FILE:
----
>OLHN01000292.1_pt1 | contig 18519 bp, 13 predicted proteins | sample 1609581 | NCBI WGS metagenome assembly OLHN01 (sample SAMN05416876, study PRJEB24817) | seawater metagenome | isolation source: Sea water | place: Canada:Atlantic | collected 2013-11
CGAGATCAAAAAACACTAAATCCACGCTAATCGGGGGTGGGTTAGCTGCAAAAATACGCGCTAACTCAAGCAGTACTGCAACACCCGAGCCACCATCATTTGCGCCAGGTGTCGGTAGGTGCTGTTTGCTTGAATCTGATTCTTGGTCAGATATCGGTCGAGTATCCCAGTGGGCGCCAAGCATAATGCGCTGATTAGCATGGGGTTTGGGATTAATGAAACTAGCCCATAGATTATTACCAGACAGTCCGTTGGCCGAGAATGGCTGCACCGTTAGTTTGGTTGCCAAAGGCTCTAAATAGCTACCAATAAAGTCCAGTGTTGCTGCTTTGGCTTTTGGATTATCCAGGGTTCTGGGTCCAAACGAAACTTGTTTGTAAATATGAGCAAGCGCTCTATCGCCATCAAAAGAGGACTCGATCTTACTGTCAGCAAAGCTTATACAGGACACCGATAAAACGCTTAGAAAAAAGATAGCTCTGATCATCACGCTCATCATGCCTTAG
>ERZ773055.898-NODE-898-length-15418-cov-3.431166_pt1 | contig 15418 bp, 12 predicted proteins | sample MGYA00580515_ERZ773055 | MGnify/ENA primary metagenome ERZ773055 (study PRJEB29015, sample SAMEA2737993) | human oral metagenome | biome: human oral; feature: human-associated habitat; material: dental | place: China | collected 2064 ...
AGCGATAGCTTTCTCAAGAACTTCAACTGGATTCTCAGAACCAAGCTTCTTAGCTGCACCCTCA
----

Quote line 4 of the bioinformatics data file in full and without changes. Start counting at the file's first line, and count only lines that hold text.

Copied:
AGCGATAGCTTTCTCAAGAACTTCAACTGGATTCTCAGAACCAAGCTTCTTAGCTGCACCCTCA